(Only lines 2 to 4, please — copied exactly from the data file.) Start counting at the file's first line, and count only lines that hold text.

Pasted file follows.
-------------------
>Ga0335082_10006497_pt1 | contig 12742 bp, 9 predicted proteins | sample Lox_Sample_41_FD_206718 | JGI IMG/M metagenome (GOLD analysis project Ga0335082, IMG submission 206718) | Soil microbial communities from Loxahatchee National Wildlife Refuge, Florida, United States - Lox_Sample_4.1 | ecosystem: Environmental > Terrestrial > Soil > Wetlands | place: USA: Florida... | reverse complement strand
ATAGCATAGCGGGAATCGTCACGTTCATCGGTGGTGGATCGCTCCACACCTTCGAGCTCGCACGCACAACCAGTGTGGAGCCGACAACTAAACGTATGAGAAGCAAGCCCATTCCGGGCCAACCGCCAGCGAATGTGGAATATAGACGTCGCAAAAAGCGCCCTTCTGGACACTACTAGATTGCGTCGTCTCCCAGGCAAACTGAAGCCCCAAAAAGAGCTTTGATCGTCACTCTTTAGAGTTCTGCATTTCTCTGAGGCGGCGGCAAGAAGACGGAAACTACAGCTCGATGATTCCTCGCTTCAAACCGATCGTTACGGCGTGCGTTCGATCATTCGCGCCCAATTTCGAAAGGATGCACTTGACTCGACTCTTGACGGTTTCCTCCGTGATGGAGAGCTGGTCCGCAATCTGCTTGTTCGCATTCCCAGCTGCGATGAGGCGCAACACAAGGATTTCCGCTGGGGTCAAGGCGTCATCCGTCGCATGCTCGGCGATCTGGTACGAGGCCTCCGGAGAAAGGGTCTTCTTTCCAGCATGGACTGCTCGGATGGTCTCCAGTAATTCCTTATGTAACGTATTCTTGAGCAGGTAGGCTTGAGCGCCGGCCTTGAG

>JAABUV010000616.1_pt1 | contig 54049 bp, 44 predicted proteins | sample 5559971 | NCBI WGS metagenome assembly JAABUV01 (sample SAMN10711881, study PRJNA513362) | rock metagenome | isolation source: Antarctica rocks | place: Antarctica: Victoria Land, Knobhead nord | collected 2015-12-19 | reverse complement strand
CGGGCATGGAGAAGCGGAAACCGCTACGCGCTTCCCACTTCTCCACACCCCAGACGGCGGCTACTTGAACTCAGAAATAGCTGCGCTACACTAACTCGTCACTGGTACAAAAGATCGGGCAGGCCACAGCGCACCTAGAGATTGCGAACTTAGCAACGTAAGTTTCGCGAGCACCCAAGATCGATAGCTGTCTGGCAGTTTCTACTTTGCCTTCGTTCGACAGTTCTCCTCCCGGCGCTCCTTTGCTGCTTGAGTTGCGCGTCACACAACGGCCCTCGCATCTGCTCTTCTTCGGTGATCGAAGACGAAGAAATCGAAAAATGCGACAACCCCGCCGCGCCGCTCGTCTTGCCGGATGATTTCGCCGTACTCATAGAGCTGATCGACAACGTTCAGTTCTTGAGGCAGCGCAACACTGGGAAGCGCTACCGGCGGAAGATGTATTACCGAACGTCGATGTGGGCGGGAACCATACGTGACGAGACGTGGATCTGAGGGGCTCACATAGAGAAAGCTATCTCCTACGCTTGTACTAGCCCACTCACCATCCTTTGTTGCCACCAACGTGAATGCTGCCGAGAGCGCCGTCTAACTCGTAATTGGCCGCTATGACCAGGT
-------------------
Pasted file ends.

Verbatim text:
ATAGCATAGCGGGAATCGTCACGTTCATCGGTGGTGGATCGCTCCACACCTTCGAGCTCGCACGCACAACCAGTGTGGAGCCGACAACTAAACGTATGAGAAGCAAGCCCATTCCGGGCCAACCGCCAGCGAATGTGGAATATAGACGTCGCAAAAAGCGCCCTTCTGGACACTACTAGATTGCGTCGTCTCCCAGGCAAACTGAAGCCCCAAAAAGAGCTTTGATCGTCACTCTTTAGAGTTCTGCATTTCTCTGAGGCGGCGGCAAGAAGACGGAAACTACAGCTCGATGATTCCTCGCTTCAAACCGATCGTTACGGCGTGCGTTCGATCATTCGCGCCCAATTTCGAAAGGATGCACTTGACTCGACTCTTGACGGTTTCCTCCGTGATGGAGAGCTGGTCCGCAATCTGCTTGTTCGCATTCCCAGCTGCGATGAGGCGCAACACAAGGATTTCCGCTGGGGTCAAGGCGTCATCCGTCGCATGCTCGGCGATCTGGTACGAGGCCTCCGGAGAAAGGGTCTTCTTTCCAGCATGGACTGCTCGGATGGTCTCCAGTAATTCCTTATGTAACGTATTCTTGAGCAGGTAGGCTTGAGCGCCGGCCTTGAG

>JAABUV010000616.1_pt1 | contig 54049 bp, 44 predicted proteins | sample 5559971 | NCBI WGS metagenome assembly JAABUV01 (sample SAMN10711881, study PRJNA513362) | rock metagenome | isolation source: Antarctica rocks | place: Antarctica: Victoria Land, Knobhead nord | collected 2015-12-19 | reverse complement strand
CGGGCATGGAGAAGCGGAAACCGCTACGCGCTTCCCACTTCTCCACACCCCAGACGGCGGCTACTTGAACTCAGAAATAGCTGCGCTACACTAACTCGTCACTGGTACAAAAGATCGGGCAGGCCACAGCGCACCTAGAGATTGCGAACTTAGCAACGTAAGTTTCGCGAGCACCCAAGATCGATAGCTGTCTGGCAGTTTCTACTTTGCCTTCGTTCGACAGTTCTCCTCCCGGCGCTCCTTTGCTGCTTGAGTTGCGCGTCACACAACGGCCCTCGCATCTGCTCTTCTTCGGTGATCGAAGACGAAGAAATCGAAAAATGCGACAACCCCGCCGCGCCGCTCGTCTTGCCGGATGATTTCGCCGTACTCATAGAGCTGATCGACAACGTTCAGTTCTTGAGGCAGCGCAACACTGGGAAGCGCTACCGGCGGAAGATGTATTACCGAACGTCGATGTGGGCGGGAACCATACGTGACGAGACGTGGATCTGAGGGGCTCACATAGAGAAAGCTATCTCCTACGCTTGTACTAGCCCACTCACCATCCTTTGTTGCCACCAACGTGAATGCTGCCGAGAGCGCCGTCTAACTCGTAATTGGCCGCTATGACCAGGT